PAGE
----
privilege of writing a column to be published on one's birthday
is no small gift. Having that privilege on one's 57th birthday is
even more special. Birthdays are a time for reflection a
time to consider the heritage our generation will pass on to the
may seem eerily appropriate that a Halloween birthday column must
sometimes be frightening or at best depressing. Nearly a decade
ago, my Halloween column was a brief eulogy for one of my favorite
outdoorsmen Dr. Charles C. Chadbourn Jr., a college English professor
at Louisiana Tech University and later a resident of Fayetteville,
Arkansas, who encouraged me to follow in his professional footsteps
and helped me develop the tools to teach and to write. And, despite
my continuing love and gratitude for life, this column may be equally
sad to compose. When I started writing about the outdoors for Arkansas
newspapers some 25 years ago, I believed that outdoor writers had
one major responsibility to help protect the natural resources
on which the outdoor sports depend. The horrible thing is that threats
to those resources continue after all these years. Whether labeled
conservationists or environmentalists, outdoor writers almost universally
agree that trying to prevent degradation of water, woods and every
type of wildlife habitat is the basic redeeming value of their work.
Certainly, we report on and even promote fishing, bird watching,
hunting, game-calling, hiking, camping, photography, spelunking,
swimming, rafting, canoeing, repelling, pigeon racing, arrow-head,
rock, leaf and driftwood collecting, wild-flower identification,
horsemanship, rowing, power boating and sailing as well as dog
training for obedience trials, hunting tests and conformation shows
in order to share our pleasure in these and numerous other outdoor
activities. We write about recreational sports such as running,
bicycling and race-walking whether they involve competition or pure
without the outdoor enthusiast's vested interest in high-quality
habitat, the writer might be nothing more than an entertainer. Such
motivation is the key to writing about outdoor activities with accuracy
and enthusiasm. Healthy habitat for human beings and other living
creatures is a necessity for these activities to remain possible.
That's why we even promote modern methods of farming, manufacturing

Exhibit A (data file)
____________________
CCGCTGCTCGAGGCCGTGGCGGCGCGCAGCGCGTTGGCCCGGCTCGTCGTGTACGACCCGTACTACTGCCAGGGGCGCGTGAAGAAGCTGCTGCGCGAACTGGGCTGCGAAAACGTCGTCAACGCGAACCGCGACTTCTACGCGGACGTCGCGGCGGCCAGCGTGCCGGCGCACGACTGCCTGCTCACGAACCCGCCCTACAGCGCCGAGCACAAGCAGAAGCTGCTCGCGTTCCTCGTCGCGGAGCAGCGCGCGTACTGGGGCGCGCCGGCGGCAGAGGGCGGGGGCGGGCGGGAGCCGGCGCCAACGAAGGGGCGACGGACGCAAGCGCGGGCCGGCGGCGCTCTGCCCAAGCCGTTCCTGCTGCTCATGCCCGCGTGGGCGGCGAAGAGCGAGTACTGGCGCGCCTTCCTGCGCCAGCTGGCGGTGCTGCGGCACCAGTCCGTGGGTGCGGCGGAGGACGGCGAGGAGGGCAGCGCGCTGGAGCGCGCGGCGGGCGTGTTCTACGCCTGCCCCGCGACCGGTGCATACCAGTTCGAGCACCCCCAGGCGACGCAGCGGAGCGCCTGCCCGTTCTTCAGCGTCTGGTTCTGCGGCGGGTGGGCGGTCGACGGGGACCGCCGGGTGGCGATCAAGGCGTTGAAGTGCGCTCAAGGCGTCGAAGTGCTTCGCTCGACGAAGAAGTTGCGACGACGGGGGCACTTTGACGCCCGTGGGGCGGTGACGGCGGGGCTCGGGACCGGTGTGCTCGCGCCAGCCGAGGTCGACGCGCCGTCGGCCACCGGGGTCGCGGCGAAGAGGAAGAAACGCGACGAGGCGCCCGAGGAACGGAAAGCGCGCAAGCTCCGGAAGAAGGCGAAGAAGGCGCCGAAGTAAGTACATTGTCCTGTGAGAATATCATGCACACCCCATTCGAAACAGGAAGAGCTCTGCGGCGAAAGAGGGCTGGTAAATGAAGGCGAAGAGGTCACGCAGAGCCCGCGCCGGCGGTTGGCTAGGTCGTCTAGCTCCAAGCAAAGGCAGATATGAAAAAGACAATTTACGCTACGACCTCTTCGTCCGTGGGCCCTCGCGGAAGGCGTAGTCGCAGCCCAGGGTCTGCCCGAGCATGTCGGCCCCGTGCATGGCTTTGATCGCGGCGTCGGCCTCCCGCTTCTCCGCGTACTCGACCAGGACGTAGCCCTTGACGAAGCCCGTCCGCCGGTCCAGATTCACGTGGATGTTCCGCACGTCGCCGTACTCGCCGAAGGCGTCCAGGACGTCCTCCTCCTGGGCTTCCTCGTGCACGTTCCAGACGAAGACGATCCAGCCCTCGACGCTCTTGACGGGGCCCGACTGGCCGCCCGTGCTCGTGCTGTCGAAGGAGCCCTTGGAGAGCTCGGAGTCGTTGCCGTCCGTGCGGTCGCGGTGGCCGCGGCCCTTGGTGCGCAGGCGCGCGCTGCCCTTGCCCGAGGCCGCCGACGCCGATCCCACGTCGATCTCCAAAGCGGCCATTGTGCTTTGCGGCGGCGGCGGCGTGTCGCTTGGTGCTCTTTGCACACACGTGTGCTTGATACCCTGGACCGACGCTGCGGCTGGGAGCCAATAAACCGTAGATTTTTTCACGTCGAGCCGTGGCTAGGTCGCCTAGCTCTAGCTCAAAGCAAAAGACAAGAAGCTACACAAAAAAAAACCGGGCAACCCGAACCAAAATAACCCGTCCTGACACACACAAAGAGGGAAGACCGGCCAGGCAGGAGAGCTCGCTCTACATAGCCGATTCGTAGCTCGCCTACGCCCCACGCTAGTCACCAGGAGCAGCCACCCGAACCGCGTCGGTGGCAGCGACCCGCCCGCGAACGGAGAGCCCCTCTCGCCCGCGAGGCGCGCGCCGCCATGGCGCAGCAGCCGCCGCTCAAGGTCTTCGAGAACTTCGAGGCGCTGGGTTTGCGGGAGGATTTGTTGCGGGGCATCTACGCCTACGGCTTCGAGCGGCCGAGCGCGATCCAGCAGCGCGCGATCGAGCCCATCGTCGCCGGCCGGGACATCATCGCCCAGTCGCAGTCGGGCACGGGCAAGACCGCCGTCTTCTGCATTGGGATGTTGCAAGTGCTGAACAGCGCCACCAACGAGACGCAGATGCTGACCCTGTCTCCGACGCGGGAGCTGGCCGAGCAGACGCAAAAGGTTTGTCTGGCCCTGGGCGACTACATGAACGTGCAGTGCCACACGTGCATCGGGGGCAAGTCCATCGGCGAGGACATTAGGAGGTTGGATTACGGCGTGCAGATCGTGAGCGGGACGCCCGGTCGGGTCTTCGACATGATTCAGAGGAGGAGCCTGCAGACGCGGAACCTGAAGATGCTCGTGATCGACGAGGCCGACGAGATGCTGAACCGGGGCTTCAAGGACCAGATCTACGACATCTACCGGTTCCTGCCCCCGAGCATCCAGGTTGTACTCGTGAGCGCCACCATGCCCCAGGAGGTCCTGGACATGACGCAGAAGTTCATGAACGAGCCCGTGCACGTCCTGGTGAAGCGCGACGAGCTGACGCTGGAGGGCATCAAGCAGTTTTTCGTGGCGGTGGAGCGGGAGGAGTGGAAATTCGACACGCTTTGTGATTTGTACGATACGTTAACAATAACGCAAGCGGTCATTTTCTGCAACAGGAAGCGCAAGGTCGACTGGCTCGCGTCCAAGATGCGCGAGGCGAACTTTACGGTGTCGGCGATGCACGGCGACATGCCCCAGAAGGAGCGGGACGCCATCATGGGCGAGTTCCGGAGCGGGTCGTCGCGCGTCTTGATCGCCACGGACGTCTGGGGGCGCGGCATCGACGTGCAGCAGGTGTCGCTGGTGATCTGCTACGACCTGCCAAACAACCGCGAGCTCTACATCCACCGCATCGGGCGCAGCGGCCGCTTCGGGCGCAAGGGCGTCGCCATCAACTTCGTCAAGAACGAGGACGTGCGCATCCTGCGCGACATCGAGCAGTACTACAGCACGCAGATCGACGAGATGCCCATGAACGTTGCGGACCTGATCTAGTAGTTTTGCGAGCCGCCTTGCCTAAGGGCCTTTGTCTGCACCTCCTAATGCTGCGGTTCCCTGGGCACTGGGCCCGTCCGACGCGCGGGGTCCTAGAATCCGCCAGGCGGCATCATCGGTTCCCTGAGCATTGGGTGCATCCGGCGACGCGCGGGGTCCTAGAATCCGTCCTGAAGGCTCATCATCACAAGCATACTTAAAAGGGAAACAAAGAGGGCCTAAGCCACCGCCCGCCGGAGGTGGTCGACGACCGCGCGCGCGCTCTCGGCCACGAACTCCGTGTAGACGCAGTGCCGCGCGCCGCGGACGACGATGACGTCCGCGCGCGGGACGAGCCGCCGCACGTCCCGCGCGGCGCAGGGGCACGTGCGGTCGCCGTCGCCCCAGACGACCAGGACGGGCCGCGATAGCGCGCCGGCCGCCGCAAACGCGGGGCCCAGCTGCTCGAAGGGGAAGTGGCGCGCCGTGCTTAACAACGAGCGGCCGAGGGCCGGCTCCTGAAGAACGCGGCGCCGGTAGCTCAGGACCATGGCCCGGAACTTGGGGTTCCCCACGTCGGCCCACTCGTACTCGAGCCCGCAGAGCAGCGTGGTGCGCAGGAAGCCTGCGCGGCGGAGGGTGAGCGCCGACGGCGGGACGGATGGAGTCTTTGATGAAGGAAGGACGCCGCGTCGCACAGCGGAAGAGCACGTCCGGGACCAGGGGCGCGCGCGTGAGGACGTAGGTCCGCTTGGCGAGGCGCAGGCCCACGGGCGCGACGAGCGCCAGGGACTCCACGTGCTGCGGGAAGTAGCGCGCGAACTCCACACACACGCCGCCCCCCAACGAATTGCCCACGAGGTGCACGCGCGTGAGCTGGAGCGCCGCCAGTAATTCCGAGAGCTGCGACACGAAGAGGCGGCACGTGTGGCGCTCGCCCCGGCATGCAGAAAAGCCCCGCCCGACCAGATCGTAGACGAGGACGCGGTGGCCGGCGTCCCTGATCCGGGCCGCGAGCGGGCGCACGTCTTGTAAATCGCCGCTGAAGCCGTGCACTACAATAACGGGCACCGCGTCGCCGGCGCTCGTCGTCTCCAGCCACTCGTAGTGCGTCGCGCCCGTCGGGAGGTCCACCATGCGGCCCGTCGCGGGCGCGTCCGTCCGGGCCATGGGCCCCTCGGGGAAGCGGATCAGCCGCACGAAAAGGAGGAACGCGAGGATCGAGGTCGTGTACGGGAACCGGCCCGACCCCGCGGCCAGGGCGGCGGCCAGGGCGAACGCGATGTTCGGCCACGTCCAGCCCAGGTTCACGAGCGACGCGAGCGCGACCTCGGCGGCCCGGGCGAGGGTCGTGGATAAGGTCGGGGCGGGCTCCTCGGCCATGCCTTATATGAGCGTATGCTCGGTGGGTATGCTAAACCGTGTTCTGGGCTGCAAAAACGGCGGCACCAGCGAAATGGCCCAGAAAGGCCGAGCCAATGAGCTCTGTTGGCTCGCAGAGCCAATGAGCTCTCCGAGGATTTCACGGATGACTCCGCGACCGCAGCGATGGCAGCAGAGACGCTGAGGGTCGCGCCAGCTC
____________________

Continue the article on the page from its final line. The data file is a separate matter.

and building in order to discourage practices that destroy habitat.
Fish and wildlife depend on more than drinkable water and unpopulated
cement-lined ditch seldom harbors fish. Open space devoid of mature,
diverse vegetation seldom holds wildlife.
that people are anxious to swim in are likely to provide habitat
for healthy fish that people can eat safely. Mature forests that
provide shade for human activity and are aesthetically pleasing
also are likely to foster numerous birds and animals. Unfortunately,
relatively few people without some interest in outdoor recreation
are likely to understand the full importance of natural habitat.
person who has caught fish or killed game animals for food is likely
to develop a sense of awareness of the value of healthy habitat.
Until very recently, practically everyone knew we depend on the
rest of creation. Our ancestors caught, killed, trapped or gathered
much of their food even after beginning to cultivate crops and domesticate
sheep, chickens, cattle and such.
beautiful woods and waterways are usually healthy and productive,
the conservation movement of 100 or more years ago, which preceded
and did the groundwork for the environmental movement of the past
40 years, was started by outdoor-sports enthusiasts.
people feel compelled to fight to keep groundwater pure because
they want drinkable water in their wells or because they want to
protect the fish and wildlife that depend on that water. But people
who think damming streams to create reservoirs and treating the